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Word Gorkhaland first used by Major W. Brook Northey not Subash Ghisingh

Major W. Brook Northey book mentions Gurkha land or Gorkhaland
Roshan Giri, a senior Gorkha Janmukti Morcha leader, today waved a book by a British officer written before India's Independence and said the term "Gorkhaland", contrary to popular belief, was not used by Subash Ghisingh first, but by Major W. Brook Northey.
Giri, at a seminar organised by the Gorkha Janmukti Morcha's Study Forum, said: "Everyone thinks it was Subash Ghisingh who coined the word but this is not the truth. The word was coined by W. Brook Northey in his book The Land of the Gurkhas in 1937."
Giri's assertion comes days after Mann Ghisingh, the younger son of the late GNLF chief Subash Ghisingh, hinted that the party would have no option but to demand statehood if its Sixth Schedule demand was not met by the Centre. If the GNLF now gives a call for statehood, it will be realigning its campaign to suit the popular sentiment in the hills.
By mentioning the book, Giri's tired to burn a hole into the GNLF's claim that their late leader had coined the term "Gorkhaland", honouring which Subash Ghisingh's party also observed Gorkhaland Namakaran Diwas - a Gorkhaland Naming Day - on its founding day, April 5.
The full title of the book mentioned by Giri is The Land of the Gurkhas or the Himalayan Kingdom of Nepal.
The British always wrote Gurkhas, not Gorkhas. Major Northey served in the 1st Gurkha Rifles.
Giri, while waving the book at the audience, said: "This book should dispel all false claims."
Metro managed to get a copy of the book that Giri had waved at the audience at Gorkha Rangamanch Bhavan in Darjeeling today.
Page 201 of Chapter XX - titled The Eastern Border - in the book reads as follows: "Although a visit to Nepal, or even crossing the Nepalese frontier, may not be possible for everyone, it may be of interest to note for the benefit of those desirous of learning more of the Gurkha's cheerful and engaging personality that in Darjeeling there is what may be termed an Indian Gurkha-land, where he can be studied at first hand without let or hindrance."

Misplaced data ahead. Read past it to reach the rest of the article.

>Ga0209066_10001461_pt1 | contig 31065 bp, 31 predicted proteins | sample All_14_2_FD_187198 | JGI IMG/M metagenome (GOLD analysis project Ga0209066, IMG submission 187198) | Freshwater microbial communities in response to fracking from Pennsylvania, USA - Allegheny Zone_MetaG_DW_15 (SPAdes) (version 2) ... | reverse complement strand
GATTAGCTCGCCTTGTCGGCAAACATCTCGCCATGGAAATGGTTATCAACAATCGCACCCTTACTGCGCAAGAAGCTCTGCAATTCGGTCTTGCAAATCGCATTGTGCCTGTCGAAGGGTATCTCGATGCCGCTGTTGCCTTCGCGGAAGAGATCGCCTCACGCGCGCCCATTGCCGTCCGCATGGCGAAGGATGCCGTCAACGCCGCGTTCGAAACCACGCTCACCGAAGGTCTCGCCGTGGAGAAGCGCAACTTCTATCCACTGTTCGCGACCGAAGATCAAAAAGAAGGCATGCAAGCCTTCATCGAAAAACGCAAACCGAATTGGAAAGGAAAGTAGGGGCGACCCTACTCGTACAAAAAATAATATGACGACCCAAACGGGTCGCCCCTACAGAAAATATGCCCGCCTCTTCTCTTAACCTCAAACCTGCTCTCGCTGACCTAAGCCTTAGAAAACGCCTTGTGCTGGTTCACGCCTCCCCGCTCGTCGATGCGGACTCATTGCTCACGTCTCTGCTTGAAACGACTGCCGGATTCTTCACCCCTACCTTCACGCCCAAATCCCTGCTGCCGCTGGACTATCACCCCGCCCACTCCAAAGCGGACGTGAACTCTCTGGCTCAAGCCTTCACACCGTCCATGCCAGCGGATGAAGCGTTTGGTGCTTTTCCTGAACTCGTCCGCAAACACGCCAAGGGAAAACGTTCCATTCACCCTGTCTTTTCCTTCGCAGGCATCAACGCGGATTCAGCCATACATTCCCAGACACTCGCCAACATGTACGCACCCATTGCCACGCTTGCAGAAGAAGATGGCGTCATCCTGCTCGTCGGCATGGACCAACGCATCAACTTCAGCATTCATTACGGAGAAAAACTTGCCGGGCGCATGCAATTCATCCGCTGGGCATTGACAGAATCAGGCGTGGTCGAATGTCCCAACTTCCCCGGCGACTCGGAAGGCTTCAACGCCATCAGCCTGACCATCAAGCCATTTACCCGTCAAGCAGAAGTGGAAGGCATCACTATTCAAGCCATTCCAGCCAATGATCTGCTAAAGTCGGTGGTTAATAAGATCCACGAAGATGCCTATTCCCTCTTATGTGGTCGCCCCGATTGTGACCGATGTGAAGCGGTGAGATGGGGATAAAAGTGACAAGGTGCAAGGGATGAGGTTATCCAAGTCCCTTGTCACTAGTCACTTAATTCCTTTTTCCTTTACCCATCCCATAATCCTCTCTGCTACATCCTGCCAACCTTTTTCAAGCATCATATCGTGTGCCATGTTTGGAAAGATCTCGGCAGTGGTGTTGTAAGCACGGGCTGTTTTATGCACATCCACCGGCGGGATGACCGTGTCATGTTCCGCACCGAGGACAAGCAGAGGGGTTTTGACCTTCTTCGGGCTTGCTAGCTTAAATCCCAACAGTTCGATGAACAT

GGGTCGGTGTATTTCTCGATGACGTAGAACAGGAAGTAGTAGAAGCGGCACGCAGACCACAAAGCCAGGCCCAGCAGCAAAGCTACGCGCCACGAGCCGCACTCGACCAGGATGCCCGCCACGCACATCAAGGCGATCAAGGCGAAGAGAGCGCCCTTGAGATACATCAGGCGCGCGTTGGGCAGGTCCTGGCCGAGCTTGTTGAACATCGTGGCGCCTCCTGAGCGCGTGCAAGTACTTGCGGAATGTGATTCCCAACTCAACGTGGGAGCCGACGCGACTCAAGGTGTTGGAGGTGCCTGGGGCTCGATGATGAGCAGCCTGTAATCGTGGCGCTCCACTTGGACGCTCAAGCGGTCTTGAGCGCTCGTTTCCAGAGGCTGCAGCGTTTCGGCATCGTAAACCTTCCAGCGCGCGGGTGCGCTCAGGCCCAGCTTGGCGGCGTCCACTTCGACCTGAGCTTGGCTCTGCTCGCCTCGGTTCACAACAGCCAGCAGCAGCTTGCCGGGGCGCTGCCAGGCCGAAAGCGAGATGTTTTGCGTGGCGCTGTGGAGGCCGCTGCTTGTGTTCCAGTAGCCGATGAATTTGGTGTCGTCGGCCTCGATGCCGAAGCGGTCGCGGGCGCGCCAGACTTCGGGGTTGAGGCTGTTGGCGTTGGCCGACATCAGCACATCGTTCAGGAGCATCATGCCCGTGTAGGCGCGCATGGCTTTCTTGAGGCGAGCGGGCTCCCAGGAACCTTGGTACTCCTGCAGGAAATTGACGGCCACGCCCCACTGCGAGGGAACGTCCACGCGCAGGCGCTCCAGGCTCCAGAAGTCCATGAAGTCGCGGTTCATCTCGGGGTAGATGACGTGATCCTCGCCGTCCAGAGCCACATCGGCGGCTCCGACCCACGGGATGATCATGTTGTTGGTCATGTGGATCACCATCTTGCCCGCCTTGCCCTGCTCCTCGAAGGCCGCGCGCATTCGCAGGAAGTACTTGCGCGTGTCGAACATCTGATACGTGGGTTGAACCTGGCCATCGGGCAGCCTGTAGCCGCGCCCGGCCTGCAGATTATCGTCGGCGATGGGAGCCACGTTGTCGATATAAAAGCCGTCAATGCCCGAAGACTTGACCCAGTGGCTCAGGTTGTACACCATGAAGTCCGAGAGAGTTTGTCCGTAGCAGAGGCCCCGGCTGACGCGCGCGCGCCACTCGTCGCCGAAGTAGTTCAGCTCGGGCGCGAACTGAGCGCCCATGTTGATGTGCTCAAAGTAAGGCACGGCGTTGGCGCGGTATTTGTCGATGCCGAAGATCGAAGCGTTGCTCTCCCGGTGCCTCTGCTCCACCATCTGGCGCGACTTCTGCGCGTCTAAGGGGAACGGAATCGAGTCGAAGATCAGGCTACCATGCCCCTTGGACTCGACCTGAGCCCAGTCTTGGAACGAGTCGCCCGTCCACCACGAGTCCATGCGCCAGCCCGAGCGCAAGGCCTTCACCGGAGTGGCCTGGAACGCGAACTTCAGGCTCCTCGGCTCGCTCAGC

On page 221 of the book, in the chapter Darjeeling Today (Chapter XXII), Northey wrote: "Less vividly attired but hardly less picturesque are the Nepalese women, for Darjeeling bazaar is the Bond Street of Gurkha-land, and here the shawls and veils which the women wear over the heads, Italian-fashion, are of a texture and a colour rarely seen in Nepal proper, to which high-heeled shoes will possibly be added in due course."
The seminar at which Giri was speaking today is titled Gorkhaland 2015: Creation of smaller states and the demand for Gorkhaland as well as relevance of Gorkhaland to the Indian Gorkha identity.
Mann, when told about the usage of Gurkha-land before his father, said today: "We will have to see and find out."
From the preface of Northey's book it is clear that he had worked with the Gurkha Regiment for 20 years, which included training the Nepal Escort in Kathmandu in 1910, service with the Nepalese Contingent on the Indian frontier during the World War I and in the post of recruiting officer for five years.
The book is largely on Nepal and Northey, while explaining his work, states in the preface: "In writing this book, undertaken at the suggestion of many friends, I have tried to steer a middle course between those accounts of Nepal, inevitably cursory and incomplete, that are to be found in ordinary works of travel whose authors have paid merely brief visits to that little-known country, and the more elaborate and exhaustive works written by those who from their close connection, official or non-official, with the country, can claim to be actual experts on the subject."
According to the book, Northey was also conferred with the Order of the Star of Nepal title.
Even though the demand for a separate administrative unit for the Darjeeling hills was raised in 1907, post-Independence, Ghisingh was the first to use the term after the GNLF was formed on April 5, 1980.

Source: The Telegraph

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